There is a debate in today’s daf (Ketubot 58b) about the principle of whether אדם מקדיש דבר שלא בא לעולם – ‘someone can consecrate something that has yet to come into existence’.In terms of our daf, this principle is invoked with reference to yet-to-be earnt earnings, while a beraita discussing the laws of conversion is…

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Ketubot 57

The Mishna (Ketubot 5:2) in today’s daf (Ketubot 57a) records the practice of a bride having a year of preparation between formally agreeing to marry her husband and beginning their married life together.Significantly, this lesson is derived by the Gemara (57b) from the story of Rivkah’s marriage to Yitzchak where her family requested that she…

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Ketubot 56

While speaking about a bride and groom’s wedding night, a beraita quoted in today’s daf (Ketubot 56a) uses the phrase חיבת לילה הראשון – ‘the affection of the first night’ – which seeks to describe the passion of a bride and groom as they physically discover each other for the first time on their wedding…

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Ketubot 55

Today’s daf (Ketubot 55b) raises an important question about the Talmudic principle of אומדנא, or what we may describe as ‘circumstantial evidence’. Specifically, if a situation arises when it seems as if we know the intention of someone in a given event, but we could be wrong and they may have had a different intention,…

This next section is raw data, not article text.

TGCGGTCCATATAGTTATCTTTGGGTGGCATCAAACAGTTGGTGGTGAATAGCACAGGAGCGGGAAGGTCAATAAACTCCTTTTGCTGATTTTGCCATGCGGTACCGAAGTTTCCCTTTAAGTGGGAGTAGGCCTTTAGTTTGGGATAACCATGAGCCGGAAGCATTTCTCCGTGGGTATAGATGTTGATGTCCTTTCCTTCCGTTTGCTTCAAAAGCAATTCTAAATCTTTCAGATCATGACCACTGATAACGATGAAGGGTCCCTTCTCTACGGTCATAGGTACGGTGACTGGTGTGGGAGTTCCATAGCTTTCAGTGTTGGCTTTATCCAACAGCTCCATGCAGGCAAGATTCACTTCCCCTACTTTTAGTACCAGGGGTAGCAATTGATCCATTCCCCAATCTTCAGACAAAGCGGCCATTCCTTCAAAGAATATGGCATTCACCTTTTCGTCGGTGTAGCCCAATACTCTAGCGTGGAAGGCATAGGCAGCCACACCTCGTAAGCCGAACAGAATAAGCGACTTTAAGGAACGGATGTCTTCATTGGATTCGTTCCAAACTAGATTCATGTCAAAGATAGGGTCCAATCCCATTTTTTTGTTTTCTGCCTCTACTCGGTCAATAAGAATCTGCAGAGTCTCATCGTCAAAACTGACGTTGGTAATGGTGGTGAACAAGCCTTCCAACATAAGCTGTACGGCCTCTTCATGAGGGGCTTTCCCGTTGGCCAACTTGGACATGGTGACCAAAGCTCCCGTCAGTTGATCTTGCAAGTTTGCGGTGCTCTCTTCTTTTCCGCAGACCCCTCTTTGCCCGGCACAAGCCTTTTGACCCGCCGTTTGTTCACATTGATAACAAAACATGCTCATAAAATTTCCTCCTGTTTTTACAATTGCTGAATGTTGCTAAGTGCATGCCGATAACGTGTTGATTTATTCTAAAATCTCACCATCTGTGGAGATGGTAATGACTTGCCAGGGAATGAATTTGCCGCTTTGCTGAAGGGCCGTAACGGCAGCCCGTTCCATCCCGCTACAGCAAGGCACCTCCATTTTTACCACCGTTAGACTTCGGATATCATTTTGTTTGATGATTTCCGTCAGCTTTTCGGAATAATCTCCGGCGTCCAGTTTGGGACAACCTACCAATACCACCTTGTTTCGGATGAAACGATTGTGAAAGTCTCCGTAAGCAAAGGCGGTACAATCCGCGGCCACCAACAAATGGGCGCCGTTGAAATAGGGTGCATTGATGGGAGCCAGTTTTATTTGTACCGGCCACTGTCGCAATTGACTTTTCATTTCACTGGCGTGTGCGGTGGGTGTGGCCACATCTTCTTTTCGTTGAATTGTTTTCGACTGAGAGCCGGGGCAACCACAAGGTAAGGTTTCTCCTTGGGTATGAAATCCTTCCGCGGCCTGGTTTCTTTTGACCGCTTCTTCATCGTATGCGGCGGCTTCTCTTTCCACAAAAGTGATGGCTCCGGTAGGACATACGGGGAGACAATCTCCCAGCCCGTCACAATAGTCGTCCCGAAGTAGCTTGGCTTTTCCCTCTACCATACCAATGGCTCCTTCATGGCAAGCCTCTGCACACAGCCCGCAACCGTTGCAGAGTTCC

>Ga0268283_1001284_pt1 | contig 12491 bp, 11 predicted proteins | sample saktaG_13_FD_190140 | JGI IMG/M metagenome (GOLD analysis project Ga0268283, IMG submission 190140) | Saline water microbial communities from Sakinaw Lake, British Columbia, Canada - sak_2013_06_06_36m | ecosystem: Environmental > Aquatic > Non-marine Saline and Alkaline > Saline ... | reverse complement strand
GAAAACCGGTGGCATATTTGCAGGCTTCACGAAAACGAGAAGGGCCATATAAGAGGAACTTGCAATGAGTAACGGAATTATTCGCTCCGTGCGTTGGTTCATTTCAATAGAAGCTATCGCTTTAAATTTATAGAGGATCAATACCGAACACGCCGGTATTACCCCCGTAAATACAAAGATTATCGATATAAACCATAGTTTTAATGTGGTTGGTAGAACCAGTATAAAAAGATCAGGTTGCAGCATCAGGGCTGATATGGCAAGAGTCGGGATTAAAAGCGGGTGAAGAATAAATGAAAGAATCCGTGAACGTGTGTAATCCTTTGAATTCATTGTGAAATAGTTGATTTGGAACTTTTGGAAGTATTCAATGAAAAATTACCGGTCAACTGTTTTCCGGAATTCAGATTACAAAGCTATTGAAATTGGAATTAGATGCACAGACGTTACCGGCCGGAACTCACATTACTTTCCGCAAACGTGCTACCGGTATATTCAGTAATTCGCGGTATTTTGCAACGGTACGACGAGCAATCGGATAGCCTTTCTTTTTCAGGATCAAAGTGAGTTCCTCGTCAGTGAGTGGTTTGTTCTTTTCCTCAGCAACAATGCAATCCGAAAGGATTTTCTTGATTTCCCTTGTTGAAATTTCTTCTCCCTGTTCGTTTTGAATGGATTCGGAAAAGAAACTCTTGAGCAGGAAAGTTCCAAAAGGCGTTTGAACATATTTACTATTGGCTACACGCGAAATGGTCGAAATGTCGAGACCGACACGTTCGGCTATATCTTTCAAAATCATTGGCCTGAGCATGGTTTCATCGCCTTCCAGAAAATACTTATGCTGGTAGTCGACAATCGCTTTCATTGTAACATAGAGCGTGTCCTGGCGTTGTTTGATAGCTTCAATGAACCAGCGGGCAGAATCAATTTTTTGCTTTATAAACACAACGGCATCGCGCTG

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Ketubot 54

Knowing your prefixes is necessary – both when studying biblical Hebrew, and speaking modern Hebrew, and one of the most important differences that one should know is the difference between the prefix ל, ‘to/for’, and ב, ‘in’.To give some insight into why this is so important, Gemara Brachot 64a quotes a teaching of Rabbi Avin…

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Ketubot 53

Central to Massechet Ketubot are the personal and financial responsibilities that a husband accepts upon himself as delineated in the Ketubah for his wife, including his duty to arrange for her burial if she predeceases him. However, while the two halachic stages of marriage – known as Eirusin and Nissu’in – are nowadays performed together…

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Ketubot 52

The Mishna (Ketubot 4:12) in today’s daf (Ketubot 52b) relates how אנשי ירושלים, the men of Jerusalem, would include the following clause in their Ketubot: ‘you shall live in my house and be supported by my estate all the days of the duration of your widowhood in my house’ – and that the אנשי הגליל,…

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Ketubot 51

The opening words of the Mishna (Ketubot 4:7) in today’s daf (Ketubot 51a), which speak of a case of לא כתב לה כתובה – ‘where [a groom] does not write a Ketubah [for his bride]’, prompted me to consider the origins of the word ‘Ketubah’ along with broader questions such as who is the primary…

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Ketubot 50

In the instances when I have suggested a Torah interpretation and I have subsequently found the same interpretation in the writings of a great Torah teacher, I have felt a deep sense of gratefulness – leading me to say the words ברוך שכיונתי (‘Blessed [are you, God] who has guided me [in the right direction]’).…